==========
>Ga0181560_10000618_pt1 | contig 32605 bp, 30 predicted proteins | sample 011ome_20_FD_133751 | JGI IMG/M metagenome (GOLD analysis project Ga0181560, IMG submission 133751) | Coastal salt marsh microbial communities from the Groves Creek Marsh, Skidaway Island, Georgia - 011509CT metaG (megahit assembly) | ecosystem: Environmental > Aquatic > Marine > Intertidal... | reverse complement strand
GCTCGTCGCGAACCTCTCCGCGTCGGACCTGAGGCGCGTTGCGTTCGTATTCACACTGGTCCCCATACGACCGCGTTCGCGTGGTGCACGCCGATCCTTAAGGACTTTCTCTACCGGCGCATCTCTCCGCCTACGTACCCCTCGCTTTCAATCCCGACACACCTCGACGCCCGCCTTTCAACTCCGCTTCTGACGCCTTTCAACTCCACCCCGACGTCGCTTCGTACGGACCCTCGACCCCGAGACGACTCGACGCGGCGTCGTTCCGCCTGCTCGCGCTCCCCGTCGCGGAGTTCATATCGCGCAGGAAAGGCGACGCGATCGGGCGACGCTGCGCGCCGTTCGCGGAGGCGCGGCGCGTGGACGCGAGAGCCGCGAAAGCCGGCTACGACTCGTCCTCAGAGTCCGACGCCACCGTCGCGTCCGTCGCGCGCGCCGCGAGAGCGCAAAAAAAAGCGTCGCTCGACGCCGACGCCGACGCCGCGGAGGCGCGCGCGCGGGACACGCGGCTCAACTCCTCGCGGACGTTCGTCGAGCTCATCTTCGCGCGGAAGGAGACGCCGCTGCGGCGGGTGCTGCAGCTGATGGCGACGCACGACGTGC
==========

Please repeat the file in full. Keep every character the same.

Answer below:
>Ga0181560_10000618_pt1 | contig 32605 bp, 30 predicted proteins | sample 011ome_20_FD_133751 | JGI IMG/M metagenome (GOLD analysis project Ga0181560, IMG submission 133751) | Coastal salt marsh microbial communities from the Groves Creek Marsh, Skidaway Island, Georgia - 011509CT metaG (megahit assembly) | ecosystem: Environmental > Aquatic > Marine > Intertidal... | reverse complement strand
GCTCGTCGCGAACCTCTCCGCGTCGGACCTGAGGCGCGTTGCGTTCGTATTCACACTGGTCCCCATACGACCGCGTTCGCGTGGTGCACGCCGATCCTTAAGGACTTTCTCTACCGGCGCATCTCTCCGCCTACGTACCCCTCGCTTTCAATCCCGACACACCTCGACGCCCGCCTTTCAACTCCGCTTCTGACGCCTTTCAACTCCACCCCGACGTCGCTTCGTACGGACCCTCGACCCCGAGACGACTCGACGCGGCGTCGTTCCGCCTGCTCGCGCTCCCCGTCGCGGAGTTCATATCGCGCAGGAAAGGCGACGCGATCGGGCGACGCTGCGCGCCGTTCGCGGAGGCGCGGCGCGTGGACGCGAGAGCCGCGAAAGCCGGCTACGACTCGTCCTCAGAGTCCGACGCCACCGTCGCGTCCGTCGCGCGCGCCGCGAGAGCGCAAAAAAAAGCGTCGCTCGACGCCGACGCCGACGCCGCGGAGGCGCGCGCGCGGGACACGCGGCTCAACTCCTCGCGGACGTTCGTCGAGCTCATCTTCGCGCGGAAGGAGACGCCGCTGCGGCGGGTGCTGCAGCTGATGGCGACGCACGACGTGC